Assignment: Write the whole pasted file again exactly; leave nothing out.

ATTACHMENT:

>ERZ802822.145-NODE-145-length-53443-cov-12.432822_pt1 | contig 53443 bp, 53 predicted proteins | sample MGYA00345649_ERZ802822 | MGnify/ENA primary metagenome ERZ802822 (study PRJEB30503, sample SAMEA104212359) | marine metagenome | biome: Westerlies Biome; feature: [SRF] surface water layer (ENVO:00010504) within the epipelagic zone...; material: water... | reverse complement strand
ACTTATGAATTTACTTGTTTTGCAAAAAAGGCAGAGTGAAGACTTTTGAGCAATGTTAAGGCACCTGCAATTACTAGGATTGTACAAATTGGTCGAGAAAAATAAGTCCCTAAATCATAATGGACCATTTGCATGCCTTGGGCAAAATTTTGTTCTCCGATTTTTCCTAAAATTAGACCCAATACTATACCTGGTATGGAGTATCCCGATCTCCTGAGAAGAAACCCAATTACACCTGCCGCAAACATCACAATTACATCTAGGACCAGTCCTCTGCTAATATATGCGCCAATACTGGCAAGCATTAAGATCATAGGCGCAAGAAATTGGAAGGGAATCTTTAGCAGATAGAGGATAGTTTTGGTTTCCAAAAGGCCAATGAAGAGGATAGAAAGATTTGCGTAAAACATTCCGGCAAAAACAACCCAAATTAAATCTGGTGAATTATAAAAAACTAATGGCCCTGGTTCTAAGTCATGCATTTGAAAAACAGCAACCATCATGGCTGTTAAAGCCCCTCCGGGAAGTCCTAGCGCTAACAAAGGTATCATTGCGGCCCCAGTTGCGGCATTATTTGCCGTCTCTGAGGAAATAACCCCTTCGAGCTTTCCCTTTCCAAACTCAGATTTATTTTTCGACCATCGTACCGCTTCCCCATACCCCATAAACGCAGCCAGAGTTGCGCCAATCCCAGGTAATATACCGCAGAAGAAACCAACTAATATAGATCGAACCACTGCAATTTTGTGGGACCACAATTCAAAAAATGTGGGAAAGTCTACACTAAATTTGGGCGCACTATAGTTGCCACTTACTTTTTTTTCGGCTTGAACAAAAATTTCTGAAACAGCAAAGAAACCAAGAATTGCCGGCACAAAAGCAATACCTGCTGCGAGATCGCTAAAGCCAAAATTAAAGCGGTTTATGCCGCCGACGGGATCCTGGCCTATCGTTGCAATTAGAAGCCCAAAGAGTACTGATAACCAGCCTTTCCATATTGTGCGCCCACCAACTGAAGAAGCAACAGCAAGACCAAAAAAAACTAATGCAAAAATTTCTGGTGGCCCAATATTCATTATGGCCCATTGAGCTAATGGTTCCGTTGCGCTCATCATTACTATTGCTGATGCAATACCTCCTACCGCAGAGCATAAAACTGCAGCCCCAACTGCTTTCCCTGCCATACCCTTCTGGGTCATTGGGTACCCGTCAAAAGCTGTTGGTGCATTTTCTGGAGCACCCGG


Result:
>ERZ802822.145-NODE-145-length-53443-cov-12.432822_pt1 | contig 53443 bp, 53 predicted proteins | sample MGYA00345649_ERZ802822 | MGnify/ENA primary metagenome ERZ802822 (study PRJEB30503, sample SAMEA104212359) | marine metagenome | biome: Westerlies Biome; feature: [SRF] surface water layer (ENVO:00010504) within the epipelagic zone...; material: water... | reverse complement strand
ACTTATGAATTTACTTGTTTTGCAAAAAAGGCAGAGTGAAGACTTTTGAGCAATGTTAAGGCACCTGCAATTACTAGGATTGTACAAATTGGTCGAGAAAAATAAGTCCCTAAATCATAATGGACCATTTGCATGCCTTGGGCAAAATTTTGTTCTCCGATTTTTCCTAAAATTAGACCCAATACTATACCTGGTATGGAGTATCCCGATCTCCTGAGAAGAAACCCAATTACACCTGCCGCAAACATCACAATTACATCTAGGACCAGTCCTCTGCTAATATATGCGCCAATACTGGCAAGCATTAAGATCATAGGCGCAAGAAATTGGAAGGGAATCTTTAGCAGATAGAGGATAGTTTTGGTTTCCAAAAGGCCAATGAAGAGGATAGAAAGATTTGCGTAAAACATTCCGGCAAAAACAACCCAAATTAAATCTGGTGAATTATAAAAAACTAATGGCCCTGGTTCTAAGTCATGCATTTGAAAAACAGCAACCATCATGGCTGTTAAAGCCCCTCCGGGAAGTCCTAGCGCTAACAAAGGTATCATTGCGGCCCCAGTTGCGGCATTATTTGCCGTCTCTGAGGAAATAACCCCTTCGAGCTTTCCCTTTCCAAACTCAGATTTATTTTTCGACCATCGTACCGCTTCCCCATACCCCATAAACGCAGCCAGAGTTGCGCCAATCCCAGGTAATATACCGCAGAAGAAACCAACTAATATAGATCGAACCACTGCAATTTTGTGGGACCACAATTCAAAAAATGTGGGAAAGTCTACACTAAATTTGGGCGCACTATAGTTGCCACTTACTTTTTTTTCGGCTTGAACAAAAATTTCTGAAACAGCAAAGAAACCAAGAATTGCCGGCACAAAAGCAATACCTGCTGCGAGATCGCTAAAGCCAAAATTAAAGCGGTTTATGCCGCCGACGGGATCCTGGCCTATCGTTGCAATTAGAAGCCCAAAGAGTACTGATAACCAGCCTTTCCATATTGTGCGCCCACCAACTGAAGAAGCAACAGCAAGACCAAAAAAAACTAATGCAAAAATTTCTGGTGGCCCAATATTCATTATGGCCCATTGAGCTAATGGTTCCGTTGCGCTCATCATTACTATTGCTGATGCAATACCTCCTACCGCAGAGCATAAAACTGCAGCCCCAACTGCTTTCCCTGCCATACCCTTCTGGGTCATTGGGTACCCGTCAAAAGCTGTTGGTGCATTTTCTGGAGCACCCGG